A Vision for Backcountry Conservation… BHA members treasure America's wilderness system and strive to add to it. We take the advice of Theodore Roosevelt: "Preserve large tracts of wilderness ... for the exercise of the skill of the hunter, whether or not he is a man of means."

Goals are organized around four focus areas:

  1. Access and Opportunity: Access has emerged as a priority issue for American hunters and anglers, and lack of access is cited by sportsmen as the No. 1 reason why we stop pursuing our passions. BHA works to enhance public access by: defending stream access, advocating for the Land and Water Conservation Fund, and working to enhance access to public land.

  2. Public Lands and Waters: Every citizen owns a share of public lands and waters in the United States. It is up to us to defend this heritage and ensure that our legacy of stewardship is handed down to future generations intact. We work to maintain our longstanding sporting traditions through hard work and a focus on the following: habitat conservation, conserving priority landscapes, responsible OHV use and management and defending our public lands legacy.

  3. Fair Chase: In the early 1900s, Theodore Roosevelt helped pioneer standards for ethical hunting. Our country has changed enormously since then, and new challenges have arisen with changes in technology and financially motivated special interests. We now are facing threats that Roosevelt and his contemporaries scarcely could have imagined. Emerging technology like drones gives sportsmen an unfair advantage in scouting and hunting. These and other fair chase issues demand our vigilance and continued advocacy. We not only must abide by the principles handed down by Roosevelt and other sportsmen; we also must update and elevate those principles to address our rapidly changing culture. Overall, we must ensure that the ethical pursuit of fish and game is upheld as dearly as our own obligation to morality and citizenship.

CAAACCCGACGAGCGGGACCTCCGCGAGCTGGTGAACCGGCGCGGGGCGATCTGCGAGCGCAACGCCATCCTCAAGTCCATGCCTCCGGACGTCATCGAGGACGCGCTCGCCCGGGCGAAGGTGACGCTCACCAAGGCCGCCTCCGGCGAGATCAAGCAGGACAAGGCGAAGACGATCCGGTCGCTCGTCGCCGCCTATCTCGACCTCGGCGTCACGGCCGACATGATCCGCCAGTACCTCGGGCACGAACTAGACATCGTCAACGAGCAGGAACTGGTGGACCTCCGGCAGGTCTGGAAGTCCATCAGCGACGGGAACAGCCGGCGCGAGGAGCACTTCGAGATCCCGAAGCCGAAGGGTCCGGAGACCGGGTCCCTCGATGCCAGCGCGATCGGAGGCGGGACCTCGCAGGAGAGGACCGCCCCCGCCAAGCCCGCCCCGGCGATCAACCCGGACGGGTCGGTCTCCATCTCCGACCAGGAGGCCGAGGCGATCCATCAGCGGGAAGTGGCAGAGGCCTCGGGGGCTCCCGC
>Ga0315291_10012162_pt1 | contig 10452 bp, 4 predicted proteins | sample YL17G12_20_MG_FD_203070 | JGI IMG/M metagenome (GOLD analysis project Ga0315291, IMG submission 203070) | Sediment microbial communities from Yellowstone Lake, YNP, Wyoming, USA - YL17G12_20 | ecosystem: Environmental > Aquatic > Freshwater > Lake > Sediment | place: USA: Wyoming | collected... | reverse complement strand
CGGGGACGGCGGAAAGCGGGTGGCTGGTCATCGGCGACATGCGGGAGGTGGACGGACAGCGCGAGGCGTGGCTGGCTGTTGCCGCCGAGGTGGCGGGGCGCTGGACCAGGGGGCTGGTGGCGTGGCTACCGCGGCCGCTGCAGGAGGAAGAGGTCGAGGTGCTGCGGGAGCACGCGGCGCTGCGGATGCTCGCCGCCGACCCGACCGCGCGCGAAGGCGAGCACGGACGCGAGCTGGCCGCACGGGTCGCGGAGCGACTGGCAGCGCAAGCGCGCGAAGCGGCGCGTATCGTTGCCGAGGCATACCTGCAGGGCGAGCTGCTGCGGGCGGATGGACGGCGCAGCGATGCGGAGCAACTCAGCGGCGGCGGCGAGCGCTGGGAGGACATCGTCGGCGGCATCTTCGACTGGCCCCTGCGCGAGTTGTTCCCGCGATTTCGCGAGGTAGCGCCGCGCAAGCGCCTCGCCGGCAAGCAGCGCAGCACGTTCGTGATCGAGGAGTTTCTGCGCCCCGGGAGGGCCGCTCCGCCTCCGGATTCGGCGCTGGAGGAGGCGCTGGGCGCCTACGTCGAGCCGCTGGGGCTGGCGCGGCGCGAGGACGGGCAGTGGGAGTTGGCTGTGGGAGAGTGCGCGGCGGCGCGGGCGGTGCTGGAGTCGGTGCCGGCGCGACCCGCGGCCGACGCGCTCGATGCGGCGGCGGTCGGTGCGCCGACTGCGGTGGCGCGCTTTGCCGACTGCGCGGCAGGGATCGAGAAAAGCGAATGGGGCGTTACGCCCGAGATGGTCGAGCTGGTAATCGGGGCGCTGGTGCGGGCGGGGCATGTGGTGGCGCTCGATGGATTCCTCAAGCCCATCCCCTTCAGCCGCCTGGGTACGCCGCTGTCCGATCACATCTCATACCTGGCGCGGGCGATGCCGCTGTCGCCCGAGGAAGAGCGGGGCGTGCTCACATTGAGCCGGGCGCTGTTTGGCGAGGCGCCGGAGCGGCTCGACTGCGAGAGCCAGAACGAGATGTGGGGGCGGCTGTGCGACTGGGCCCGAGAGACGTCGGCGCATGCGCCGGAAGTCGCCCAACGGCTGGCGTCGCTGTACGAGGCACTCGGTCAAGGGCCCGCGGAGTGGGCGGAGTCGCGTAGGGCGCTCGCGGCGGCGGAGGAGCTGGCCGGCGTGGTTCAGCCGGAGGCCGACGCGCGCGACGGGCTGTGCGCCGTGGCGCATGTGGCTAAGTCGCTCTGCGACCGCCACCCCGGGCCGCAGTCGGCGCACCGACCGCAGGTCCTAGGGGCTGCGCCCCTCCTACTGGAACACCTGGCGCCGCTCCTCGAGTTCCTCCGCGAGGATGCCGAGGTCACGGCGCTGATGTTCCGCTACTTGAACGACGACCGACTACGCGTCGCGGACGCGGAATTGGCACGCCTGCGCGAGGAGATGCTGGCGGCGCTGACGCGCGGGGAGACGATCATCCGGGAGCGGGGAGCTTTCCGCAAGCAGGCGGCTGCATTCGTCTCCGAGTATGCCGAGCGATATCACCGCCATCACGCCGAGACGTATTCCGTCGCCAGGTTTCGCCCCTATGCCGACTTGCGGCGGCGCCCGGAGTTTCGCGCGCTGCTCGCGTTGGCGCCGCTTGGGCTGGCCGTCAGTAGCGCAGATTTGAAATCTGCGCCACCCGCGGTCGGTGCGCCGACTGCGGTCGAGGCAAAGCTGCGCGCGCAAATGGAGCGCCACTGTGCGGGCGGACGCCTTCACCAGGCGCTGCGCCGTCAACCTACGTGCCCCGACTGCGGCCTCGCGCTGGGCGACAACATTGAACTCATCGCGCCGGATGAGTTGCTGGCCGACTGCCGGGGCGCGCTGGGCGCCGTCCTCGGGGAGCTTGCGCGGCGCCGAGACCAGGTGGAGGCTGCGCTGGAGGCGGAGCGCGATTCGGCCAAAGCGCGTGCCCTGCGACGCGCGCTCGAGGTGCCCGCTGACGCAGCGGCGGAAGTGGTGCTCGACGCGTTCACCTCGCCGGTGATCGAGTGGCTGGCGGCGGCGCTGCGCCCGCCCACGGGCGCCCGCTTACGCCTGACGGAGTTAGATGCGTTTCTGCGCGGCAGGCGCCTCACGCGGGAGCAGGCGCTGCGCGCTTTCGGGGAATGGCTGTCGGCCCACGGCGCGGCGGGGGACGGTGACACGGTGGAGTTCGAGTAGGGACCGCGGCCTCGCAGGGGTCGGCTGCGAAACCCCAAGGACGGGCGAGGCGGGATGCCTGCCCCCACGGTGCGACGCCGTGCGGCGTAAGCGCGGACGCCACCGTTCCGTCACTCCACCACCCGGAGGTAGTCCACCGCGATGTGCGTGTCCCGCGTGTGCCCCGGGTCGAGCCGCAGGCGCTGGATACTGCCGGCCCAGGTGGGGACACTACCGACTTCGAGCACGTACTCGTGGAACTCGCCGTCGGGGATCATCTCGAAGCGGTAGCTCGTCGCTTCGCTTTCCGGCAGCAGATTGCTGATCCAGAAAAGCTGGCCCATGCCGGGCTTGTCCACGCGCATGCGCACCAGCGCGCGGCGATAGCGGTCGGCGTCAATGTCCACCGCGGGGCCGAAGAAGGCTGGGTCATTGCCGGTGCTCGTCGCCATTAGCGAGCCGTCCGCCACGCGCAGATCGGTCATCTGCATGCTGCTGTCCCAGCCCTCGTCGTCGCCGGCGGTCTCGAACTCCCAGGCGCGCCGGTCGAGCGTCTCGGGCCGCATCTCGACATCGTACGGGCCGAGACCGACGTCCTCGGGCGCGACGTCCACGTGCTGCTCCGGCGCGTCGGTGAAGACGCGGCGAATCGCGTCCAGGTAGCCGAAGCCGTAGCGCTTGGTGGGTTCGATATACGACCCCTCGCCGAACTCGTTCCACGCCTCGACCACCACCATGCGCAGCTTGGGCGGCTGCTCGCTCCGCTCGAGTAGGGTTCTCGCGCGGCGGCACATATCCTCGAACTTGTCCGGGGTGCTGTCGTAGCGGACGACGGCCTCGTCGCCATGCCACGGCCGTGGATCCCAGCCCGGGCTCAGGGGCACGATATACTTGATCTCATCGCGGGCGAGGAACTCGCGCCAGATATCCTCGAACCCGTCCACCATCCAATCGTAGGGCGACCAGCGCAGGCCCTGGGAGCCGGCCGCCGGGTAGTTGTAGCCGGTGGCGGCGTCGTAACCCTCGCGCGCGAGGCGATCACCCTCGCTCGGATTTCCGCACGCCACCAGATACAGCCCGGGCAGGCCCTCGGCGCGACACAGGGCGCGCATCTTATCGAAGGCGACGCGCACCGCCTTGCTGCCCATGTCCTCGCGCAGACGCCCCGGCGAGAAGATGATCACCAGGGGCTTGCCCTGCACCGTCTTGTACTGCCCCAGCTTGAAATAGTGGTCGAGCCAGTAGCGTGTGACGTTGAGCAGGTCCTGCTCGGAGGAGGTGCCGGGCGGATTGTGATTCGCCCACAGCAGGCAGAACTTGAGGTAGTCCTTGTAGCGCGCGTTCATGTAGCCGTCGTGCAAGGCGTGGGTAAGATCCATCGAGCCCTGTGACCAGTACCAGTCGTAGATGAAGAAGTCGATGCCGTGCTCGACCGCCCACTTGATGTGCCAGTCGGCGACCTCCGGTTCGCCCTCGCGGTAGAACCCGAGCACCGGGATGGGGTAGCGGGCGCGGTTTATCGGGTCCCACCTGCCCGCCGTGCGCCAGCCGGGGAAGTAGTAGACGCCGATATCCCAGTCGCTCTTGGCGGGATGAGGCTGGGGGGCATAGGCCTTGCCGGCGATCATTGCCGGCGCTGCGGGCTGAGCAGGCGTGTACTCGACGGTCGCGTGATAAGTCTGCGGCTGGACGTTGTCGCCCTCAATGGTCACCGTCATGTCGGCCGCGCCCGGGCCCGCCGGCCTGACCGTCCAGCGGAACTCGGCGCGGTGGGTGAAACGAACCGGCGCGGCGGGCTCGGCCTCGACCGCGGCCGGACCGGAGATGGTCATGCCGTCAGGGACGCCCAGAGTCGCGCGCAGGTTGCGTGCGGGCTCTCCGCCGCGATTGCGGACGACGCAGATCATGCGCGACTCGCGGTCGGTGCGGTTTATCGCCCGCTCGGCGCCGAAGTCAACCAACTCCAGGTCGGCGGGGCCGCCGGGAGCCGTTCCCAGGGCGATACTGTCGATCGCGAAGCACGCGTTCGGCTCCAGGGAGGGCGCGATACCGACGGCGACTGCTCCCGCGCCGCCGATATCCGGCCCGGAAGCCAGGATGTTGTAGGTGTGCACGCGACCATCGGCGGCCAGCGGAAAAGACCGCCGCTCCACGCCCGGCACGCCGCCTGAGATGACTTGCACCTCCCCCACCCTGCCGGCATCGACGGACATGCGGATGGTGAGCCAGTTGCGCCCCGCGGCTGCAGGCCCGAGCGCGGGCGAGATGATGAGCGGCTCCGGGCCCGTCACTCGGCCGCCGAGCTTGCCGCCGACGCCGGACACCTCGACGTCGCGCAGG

4. Stream Access Now: For anglers, waterfowlers and other sportsmen, access to streams and waterways is the most important factor in our participation in – and the perpetuation of – our storied outdoor traditions. Our access opportunities, however, are far from guaranteed. Well-moneyed efforts are underway to change existing stream access laws, which vary widely from state to state, to bar us from fishing, wading, floating or otherwise utilizing these important resources. But despite all that’s at stake, no national sportsmen’s group has undertaken activities to address the issue. Until now. Backcountry Hunters & Anglers’ Stream Access Now campaign is a new effort to achieve the BHA mission to improve public fishing and hunting access and opportunity nationwide. BHA has emerged as the leading sportsmen’s voice on issues related to conservation of our public lands and waters – and our ability to access these places. We believe that streambed walking access, so essential to our outdoor opportunities, is not being discussed or defended at a national level – and in some states, sportsmen are literally losing ground. Stream Access Now focuses not only on engaging and informing anglers and other sportsmen about stream access; it also works to combat the greatest threats to access, state by state.


Trout Unlimited tu.org 

Trout Unlimited Strategic Plan 2015 – 2020 Adopted Feb. 6, 2015

Mission: To conserve, protect and restore North America's coldwater fisheries and their watersheds.
Vision: By the next generation, Trout Unlimited will ensure that robust populations of native and wild coldwater fish once again thrive within their North American range, so that our children can enjoy healthy fisheries in their home waters. 

Statement of Intent
Conserve and restore important lands and waters so that we realize our generational vision of wild and native fish conservation. We will accomplish this by: